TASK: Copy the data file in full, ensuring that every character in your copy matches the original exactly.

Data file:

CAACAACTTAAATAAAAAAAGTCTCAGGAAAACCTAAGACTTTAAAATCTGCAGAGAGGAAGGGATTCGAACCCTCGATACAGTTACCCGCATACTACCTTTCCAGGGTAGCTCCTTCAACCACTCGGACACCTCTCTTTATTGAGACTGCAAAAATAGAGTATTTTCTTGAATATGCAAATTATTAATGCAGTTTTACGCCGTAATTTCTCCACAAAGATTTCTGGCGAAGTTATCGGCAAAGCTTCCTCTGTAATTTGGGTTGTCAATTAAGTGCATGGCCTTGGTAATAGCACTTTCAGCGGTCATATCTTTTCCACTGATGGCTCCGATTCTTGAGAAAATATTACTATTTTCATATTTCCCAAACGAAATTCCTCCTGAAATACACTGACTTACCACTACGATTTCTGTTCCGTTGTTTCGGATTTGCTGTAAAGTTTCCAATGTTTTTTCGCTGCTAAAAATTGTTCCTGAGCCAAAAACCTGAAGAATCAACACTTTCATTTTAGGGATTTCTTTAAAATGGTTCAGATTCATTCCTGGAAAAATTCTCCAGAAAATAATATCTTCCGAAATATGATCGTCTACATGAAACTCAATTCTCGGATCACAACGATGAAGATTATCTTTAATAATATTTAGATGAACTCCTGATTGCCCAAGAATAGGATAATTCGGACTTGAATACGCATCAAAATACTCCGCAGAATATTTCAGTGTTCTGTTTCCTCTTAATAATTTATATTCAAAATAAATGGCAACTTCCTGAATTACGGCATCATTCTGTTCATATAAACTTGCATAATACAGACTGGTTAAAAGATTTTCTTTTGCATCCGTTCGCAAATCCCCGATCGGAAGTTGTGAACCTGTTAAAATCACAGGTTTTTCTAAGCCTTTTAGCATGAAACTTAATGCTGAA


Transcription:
CAACAACTTAAATAAAAAAAGTCTCAGGAAAACCTAAGACTTTAAAATCTGCAGAGAGGAAGGGATTCGAACCCTCGATACAGTTACCCGCATACTACCTTTCCAGGGTAGCTCCTTCAACCACTCGGACACCTCTCTTTATTGAGACTGCAAAAATAGAGTATTTTCTTGAATATGCAAATTATTAATGCAGTTTTACGCCGTAATTTCTCCACAAAGATTTCTGGCGAAGTTATCGGCAAAGCTTCCTCTGTAATTTGGGTTGTCAATTAAGTGCATGGCCTTGGTAATAGCACTTTCAGCGGTCATATCTTTTCCACTGATGGCTCCGATTCTTGAGAAAATATTACTATTTTCATATTTCCCAAACGAAATTCCTCCTGAAATACACTGACTTACCACTACGATTTCTGTTCCGTTGTTTCGGATTTGCTGTAAAGTTTCCAATGTTTTTTCGCTGCTAAAAATTGTTCCTGAGCCAAAAACCTGAAGAATCAACACTTTCATTTTAGGGATTTCTTTAAAATGGTTCAGATTCATTCCTGGAAAAATTCTCCAGAAAATAATATCTTCCGAAATATGATCGTCTACATGAAACTCAATTCTCGGATCACAACGATGAAGATTATCTTTAATAATATTTAGATGAACTCCTGATTGCCCAAGAATAGGATAATTCGGACTTGAATACGCATCAAAATACTCCGCAGAATATTTCAGTGTTCTGTTTCCTCTTAATAATTTATATTCAAAATAAATGGCAACTTCCTGAATTACGGCATCATTCTGTTCATATAAACTTGCATAATACAGACTGGTTAAAAGATTTTCTTTTGCATCCGTTCGCAAATCCCCGATCGGAAGTTGTGAACCTGTTAAAATCACAGGTTTTTCTAAGCCTTTTAGCATGAAACTTAATGCTGAA